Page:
This mid-range specification delivered middling benchmark results. The AMD chip delivered a Geekbench multi-core score of 7,149. That’s easily ahead of the i5-11400H inside the MSI GF63, and it’s enough power to tackle everyday computing, loads of browser tabs and mainstream creative work like photo-editing.
Mike Jennings / Foundry
That’s great, but more processing power is easy to find: the TUF Gaming A15 includes AMD’s newer Ryzen 7 6800H and the Dell is now available with that AMD chip and Intel 12th-Gen silicon. They’re all much faster and better for creative workloads.
You might encounter some gaming issues on this laptop, too. In Cyberpunk 2077, for instance, it only achieved a just-playable framerate of 30fps at 2,560 x 1,600 when I used the game’s ‘Low’ graphics settings. At 1080p and ‘Medium’ settings, the game hit a reasonable 39fps pace, but you lose out on sharpness by dropping the resolution.
Happily, the situation was better in less-demanding titles. The laptop hit 36fps in Far Cry New Dawn’s Ultra settings at native resolution, and it played Tom Clancy’s Rainbow Six Siege at 93fps.
It’s a mixed bag when it comes to gaming. If you want to play mainstream titles and eSports games – and if you’re happy to reduce resolution and graphics settings – then you’ll be fine. But if you’d like a laptop that can tackle top titles at 60fps and without compromise then you’ll have to look elsewhere, like to the Asus and Dell machines with their RTX 3060 GPUs.
the IdeaPad 5 Pro was a bit inconsistent in thermal tests, too, although it is a pretty quiet notebook. No matter the task, the IdeaPad was quieter than most gaming laptops and in many situations you just won’t notice it.
Negatively, though, a good gaming session makes the metal above the keyboard incredibly hot and the underside isn’t far behind. That’s not a dealbreaker because this is the kind of laptop you’ll usually use at a desk, but it’s an unfortunate side-affect of a slim design.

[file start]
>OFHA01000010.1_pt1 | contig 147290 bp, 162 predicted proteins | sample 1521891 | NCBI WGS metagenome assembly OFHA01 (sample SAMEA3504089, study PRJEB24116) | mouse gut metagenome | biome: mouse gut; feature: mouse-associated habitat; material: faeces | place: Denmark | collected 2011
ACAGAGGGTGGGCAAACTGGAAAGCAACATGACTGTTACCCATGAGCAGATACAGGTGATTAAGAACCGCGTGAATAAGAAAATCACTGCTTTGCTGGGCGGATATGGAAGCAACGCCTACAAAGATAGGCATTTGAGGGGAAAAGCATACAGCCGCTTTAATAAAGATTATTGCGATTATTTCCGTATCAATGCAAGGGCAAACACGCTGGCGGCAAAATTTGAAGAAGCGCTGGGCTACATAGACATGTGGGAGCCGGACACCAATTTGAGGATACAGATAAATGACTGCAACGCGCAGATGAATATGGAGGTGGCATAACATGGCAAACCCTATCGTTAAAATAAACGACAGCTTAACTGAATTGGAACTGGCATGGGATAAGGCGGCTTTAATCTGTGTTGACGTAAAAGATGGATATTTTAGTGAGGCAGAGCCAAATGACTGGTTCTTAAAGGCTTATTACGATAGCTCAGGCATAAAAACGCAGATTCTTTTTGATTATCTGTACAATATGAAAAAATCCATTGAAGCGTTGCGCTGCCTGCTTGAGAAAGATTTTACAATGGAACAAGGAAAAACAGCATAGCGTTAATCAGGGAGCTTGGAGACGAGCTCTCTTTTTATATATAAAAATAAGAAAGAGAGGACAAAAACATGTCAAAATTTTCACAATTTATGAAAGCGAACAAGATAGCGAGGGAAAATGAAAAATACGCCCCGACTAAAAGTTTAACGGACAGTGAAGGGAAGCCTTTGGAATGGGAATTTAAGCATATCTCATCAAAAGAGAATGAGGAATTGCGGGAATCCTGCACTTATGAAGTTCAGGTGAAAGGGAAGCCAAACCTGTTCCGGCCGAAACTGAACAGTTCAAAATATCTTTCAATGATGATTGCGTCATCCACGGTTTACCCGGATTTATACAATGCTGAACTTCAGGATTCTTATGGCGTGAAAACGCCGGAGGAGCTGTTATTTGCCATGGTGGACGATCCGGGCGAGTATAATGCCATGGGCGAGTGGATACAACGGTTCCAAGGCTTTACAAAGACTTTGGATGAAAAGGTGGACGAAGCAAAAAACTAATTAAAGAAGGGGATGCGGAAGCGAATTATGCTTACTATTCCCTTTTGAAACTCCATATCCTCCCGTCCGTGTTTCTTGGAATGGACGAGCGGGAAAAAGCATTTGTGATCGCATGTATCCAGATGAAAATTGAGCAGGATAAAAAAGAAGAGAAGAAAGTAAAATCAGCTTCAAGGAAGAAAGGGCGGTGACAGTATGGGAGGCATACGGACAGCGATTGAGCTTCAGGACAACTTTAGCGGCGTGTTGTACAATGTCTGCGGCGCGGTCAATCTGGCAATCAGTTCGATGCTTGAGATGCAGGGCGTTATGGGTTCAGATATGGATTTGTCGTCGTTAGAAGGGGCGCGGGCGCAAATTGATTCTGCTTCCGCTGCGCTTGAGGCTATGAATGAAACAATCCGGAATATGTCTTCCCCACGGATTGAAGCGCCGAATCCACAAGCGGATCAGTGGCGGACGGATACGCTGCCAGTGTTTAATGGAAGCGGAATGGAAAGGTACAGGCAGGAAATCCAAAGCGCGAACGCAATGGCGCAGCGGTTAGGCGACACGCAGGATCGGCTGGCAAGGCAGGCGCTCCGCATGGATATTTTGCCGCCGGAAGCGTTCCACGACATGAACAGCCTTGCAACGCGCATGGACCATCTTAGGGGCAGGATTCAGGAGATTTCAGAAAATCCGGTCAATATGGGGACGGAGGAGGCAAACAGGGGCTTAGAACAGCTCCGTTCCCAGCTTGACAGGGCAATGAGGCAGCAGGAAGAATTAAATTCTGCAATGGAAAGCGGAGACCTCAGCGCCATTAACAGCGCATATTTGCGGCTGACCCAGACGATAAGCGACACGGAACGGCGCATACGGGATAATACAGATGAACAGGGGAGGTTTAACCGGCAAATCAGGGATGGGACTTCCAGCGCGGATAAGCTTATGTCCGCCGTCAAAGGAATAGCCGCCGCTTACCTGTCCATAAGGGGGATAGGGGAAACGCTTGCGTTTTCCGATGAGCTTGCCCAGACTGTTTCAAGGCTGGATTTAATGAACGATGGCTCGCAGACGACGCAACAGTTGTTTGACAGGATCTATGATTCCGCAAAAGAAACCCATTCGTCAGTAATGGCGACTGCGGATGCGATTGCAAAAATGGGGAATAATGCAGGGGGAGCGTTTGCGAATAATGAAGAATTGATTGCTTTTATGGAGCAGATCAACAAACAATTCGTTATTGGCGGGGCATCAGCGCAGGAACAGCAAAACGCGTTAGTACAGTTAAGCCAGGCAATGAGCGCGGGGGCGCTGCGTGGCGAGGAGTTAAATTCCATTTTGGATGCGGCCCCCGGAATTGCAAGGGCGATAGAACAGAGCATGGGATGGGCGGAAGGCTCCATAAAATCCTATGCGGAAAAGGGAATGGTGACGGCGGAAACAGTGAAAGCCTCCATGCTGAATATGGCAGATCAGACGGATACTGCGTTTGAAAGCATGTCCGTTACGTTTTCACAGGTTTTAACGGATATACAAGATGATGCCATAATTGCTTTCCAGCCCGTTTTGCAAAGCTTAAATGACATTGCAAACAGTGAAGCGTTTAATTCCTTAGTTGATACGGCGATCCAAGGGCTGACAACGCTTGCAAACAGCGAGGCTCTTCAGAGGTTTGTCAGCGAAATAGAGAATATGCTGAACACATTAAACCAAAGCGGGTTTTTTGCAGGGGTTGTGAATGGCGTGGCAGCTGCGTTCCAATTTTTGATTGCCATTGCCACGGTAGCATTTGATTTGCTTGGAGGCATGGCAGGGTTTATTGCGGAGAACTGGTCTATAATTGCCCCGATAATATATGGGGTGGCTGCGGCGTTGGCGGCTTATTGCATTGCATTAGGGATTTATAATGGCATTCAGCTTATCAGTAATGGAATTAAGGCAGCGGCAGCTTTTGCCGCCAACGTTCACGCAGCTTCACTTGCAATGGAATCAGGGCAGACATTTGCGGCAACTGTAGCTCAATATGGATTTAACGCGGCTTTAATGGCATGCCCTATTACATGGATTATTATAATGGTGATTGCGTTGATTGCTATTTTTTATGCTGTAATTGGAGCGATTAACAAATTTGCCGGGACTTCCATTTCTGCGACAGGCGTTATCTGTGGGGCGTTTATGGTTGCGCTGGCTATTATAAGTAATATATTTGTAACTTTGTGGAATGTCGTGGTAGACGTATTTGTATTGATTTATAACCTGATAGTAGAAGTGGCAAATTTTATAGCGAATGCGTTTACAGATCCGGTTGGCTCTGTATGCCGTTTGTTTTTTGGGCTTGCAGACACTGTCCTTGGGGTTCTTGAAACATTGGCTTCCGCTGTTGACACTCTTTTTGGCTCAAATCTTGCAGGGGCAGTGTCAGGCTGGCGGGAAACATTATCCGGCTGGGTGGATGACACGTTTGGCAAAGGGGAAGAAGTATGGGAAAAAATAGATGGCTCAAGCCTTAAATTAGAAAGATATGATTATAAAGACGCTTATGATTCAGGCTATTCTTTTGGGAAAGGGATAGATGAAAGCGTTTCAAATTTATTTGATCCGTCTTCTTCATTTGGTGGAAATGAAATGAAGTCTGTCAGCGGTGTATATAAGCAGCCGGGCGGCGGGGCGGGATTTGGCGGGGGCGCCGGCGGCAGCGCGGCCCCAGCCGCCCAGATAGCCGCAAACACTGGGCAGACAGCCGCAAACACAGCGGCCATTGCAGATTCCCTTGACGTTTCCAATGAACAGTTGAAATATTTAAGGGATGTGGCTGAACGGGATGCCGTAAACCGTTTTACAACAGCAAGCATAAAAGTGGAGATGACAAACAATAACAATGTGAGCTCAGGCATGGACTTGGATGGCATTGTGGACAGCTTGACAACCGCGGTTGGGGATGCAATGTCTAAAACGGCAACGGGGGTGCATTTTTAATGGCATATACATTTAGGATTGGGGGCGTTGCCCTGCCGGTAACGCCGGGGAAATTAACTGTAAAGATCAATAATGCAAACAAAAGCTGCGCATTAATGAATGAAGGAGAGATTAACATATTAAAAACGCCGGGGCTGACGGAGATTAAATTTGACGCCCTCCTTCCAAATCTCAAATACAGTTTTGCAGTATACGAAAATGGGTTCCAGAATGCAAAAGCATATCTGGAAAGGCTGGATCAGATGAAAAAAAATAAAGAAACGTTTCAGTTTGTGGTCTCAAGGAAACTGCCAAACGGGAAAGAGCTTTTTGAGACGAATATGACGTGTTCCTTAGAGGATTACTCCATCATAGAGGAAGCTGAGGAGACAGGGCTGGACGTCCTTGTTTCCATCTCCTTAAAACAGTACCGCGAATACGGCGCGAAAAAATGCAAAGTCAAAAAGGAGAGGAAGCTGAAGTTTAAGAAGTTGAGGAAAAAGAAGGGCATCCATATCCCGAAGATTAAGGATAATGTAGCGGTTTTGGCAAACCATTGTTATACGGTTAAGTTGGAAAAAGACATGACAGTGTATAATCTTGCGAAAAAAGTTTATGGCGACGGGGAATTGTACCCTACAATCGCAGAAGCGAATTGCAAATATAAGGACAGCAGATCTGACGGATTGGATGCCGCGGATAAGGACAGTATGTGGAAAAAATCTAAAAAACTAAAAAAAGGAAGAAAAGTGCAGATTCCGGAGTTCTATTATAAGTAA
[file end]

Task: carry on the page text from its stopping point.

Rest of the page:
Mike Jennings / Foundry
If there’s one area where the Lenovo impresses it’s battery life. During a work test, it lasted for five hours and seven minutes, and it ran for more than nine hours in a video test – so if you’re using this laptop for everyday work tasks you’ll easily see lunchtime. That’s a far better result than the MSI and Asus machines and on par with the Dell.
The IdeaPad only handled ninety minutes of gaming, but that’s no surprise and no worse than any other entertainment laptop.
The Lenovo IdeaPad 5 Pro (16ACH6) costs $1,149 in the US, but for that price you get an RTX 3050 Ti graphics card with marginally better performance than the RTX 3050. The UK model with the RTX 3050 costs £970, and its price drops to £799 if you’re happy to settle for an AMD Ryzen 5 5600H processor.
In the US it’s available from Amazon, and in certain configurations from Microsoft and Newegg. It’s also available in the UK from Amazon, and it can also be found at Insight, Box, John Lewis and Currys.
That pricing isn’t always great value. The MSI GF63 might have a weak chassis, processor and display, but it only costs $1,003 in the US and £699 in the UK. Upgrade to an RTX 3050 Ti and it still only costs $899 and £799.
Mike Jennings / Foundry
The Asus, meanwhile, costs £1,399 in the US and £1,099 in the UK and it includes a much faster RTX 3060 GPU. And if you’re happy with the RTX 3050 Ti, the TUF Gaming A15 only costs $1,079 or £849, so you can get a little extra grunt at a comparable price to the Lenovo – albeit in a chunkier, flimsier design.
Dell’s rival, meanwhile, costs £1,129 for a laptop with the Ryzen 7 6800H processor and RTX 3060 graphics core, so it’s a significant performance upgrade for a relatively small price jump – although the Dell does suffer from a chunky chassis design and washed-out display. The US price of $1,049 remains tempting, although that model pairs the better GPU with the Ryzen 7 5800H processor.
Check out our chart of the best cheap gaming laptops to see all the top options.
It’s tricky to pick the best-value option: while some of Lenovo’s rivals serve up faster CPUs and the RTX 3060 graphics core at similar prices, they’re often heavier, thicker and weaker than the IdeaPad.
Indeed, the IdeaPad takes a different approach by delivering a chassis that’s slimmer, lighter and more mature than most of its contemporaries. It’s robust, it has decent connectivity, and its large display delivers superb quality. It’s quiet, too, and has decent battery life outside of games.
It’s not all good news, though. The processor offers mid-range pace, but nothing more, and the graphics core can’t run top games at top settings. The keyboard is soft and the speakers aren’t great.
Don’t write off the Lenovo IdeaPad 5 Pro, though, it’s skills just lie in different areas than others and makes a better choice for those that want a more portable device that’s also nicely suited to work as well as play.

Mike has worked as a technology journalist for more than a decade. He has a deep understanding of laptops, tablets and PCs and the technologies that power them, as well as a particular enthusiasm for games.